March 03, 2016

Driveway pavement sealers- Make a greener choice

Driveway sealers containing coal tar have been used for decades to protect asphalt driveways and keep them looking "new" or uniformly black. Coal tar-based sealcoat products contain high levels of polycyclic aromatic hydrocarbons (PAHs) which can be inhaled or ingested from dust or small particles. PAHs have been identified as "reasonably anticipated human carcinogens", meaning they could cause cancer in humans and make pets sick.

March 03, 2016

Coal-Tar-Based Pavement Sealcoat, Polycyclic Aromatic Hydrocarbons (PAHs), and Environmental Health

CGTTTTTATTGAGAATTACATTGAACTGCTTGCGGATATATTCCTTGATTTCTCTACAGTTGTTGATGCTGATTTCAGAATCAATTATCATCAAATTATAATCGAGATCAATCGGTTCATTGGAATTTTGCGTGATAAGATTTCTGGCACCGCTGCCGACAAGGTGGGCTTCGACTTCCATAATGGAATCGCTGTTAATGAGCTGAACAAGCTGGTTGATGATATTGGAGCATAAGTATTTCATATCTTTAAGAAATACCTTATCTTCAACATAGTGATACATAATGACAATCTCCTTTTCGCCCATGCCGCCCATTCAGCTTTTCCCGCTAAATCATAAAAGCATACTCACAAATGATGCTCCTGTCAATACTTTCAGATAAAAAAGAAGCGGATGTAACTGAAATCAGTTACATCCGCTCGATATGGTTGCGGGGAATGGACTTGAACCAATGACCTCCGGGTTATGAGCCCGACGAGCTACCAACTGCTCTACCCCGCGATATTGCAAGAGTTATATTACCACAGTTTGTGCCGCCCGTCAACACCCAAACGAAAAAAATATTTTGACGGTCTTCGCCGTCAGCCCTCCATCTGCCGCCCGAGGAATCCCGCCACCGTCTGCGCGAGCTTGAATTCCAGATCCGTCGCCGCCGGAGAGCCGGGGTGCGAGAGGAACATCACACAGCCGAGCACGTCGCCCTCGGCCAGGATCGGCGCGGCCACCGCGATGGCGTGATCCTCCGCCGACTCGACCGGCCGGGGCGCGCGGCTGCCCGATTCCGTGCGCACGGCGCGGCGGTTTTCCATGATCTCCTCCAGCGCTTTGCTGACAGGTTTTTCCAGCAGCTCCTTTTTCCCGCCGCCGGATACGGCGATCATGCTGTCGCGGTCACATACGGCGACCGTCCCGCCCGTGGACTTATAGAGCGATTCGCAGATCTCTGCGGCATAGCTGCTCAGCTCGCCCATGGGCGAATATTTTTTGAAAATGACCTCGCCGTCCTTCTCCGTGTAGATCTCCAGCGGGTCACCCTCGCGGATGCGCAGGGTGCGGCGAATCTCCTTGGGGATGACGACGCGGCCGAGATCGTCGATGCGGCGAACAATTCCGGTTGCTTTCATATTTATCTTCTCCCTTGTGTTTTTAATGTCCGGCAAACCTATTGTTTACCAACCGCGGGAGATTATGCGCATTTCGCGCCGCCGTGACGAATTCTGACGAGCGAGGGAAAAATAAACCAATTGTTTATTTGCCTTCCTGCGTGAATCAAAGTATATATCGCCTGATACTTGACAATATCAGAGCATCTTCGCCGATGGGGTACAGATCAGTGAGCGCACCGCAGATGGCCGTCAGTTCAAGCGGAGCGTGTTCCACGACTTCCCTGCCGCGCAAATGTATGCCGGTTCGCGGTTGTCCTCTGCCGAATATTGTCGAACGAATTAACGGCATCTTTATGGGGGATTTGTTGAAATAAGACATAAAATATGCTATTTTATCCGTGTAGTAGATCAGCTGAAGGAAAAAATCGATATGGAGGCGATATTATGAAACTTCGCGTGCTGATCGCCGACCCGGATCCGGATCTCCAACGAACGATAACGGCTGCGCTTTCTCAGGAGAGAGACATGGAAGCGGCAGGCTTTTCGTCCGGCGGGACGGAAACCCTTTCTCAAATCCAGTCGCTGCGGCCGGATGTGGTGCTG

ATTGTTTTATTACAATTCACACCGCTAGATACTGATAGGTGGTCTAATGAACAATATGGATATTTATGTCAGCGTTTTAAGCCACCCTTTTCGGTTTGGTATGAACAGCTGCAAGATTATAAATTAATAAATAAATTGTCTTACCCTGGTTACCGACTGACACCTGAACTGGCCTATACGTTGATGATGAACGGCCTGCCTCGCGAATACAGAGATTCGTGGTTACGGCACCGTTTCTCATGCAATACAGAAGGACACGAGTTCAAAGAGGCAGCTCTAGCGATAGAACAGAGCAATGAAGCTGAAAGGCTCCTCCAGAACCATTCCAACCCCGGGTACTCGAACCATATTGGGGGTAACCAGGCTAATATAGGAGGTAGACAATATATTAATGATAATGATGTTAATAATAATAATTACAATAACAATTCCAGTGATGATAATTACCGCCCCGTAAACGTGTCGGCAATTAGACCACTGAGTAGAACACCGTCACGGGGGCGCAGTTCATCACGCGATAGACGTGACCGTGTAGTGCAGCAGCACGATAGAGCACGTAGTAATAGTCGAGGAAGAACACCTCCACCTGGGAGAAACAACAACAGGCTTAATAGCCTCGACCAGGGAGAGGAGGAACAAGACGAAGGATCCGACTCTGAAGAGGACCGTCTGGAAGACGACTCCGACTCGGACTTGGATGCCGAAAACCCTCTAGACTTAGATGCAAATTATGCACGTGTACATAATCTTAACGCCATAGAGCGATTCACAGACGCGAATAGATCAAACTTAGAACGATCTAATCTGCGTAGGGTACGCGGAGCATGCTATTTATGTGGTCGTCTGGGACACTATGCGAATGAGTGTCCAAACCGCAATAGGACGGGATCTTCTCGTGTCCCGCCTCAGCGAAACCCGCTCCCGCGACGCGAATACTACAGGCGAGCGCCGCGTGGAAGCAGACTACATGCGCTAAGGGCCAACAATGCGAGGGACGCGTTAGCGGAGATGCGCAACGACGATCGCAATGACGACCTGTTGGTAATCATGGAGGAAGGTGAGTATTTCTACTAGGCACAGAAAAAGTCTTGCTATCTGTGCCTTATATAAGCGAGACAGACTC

Studies by the U.S. Geological Survey (USGS) have identified coal-tar-based sealcoat—the black, viscous liquid sprayed or painted on asphalt pavement such as parking lots—as a major source of polycyclic aromatic hydrocarbon (PAH) contamination in urban areas for large parts of the Nation. Several PAHs are suspected human carcinogens and are toxic to aquatic life. Sealcoat is the black, viscous liquid sprayed or painted on the asphalt pavement of many parking lots, driveways, and playgrounds.

March 03, 2016

Changed Empire State of Mind Toward Coal Tar Sealers

Last May the nation's fourth largest state with billions of dollars in pavement assets, in the midst of a statewide legislative debate on coal tar sealers and on the heels of the Tonawanda Coke decision quietly put into place an alternative sealer specification which calls on state agencies to use "where such products meet form function and utility requirements, to the maximum extent practicable, affected entities shall purchase alternative-based sealers."

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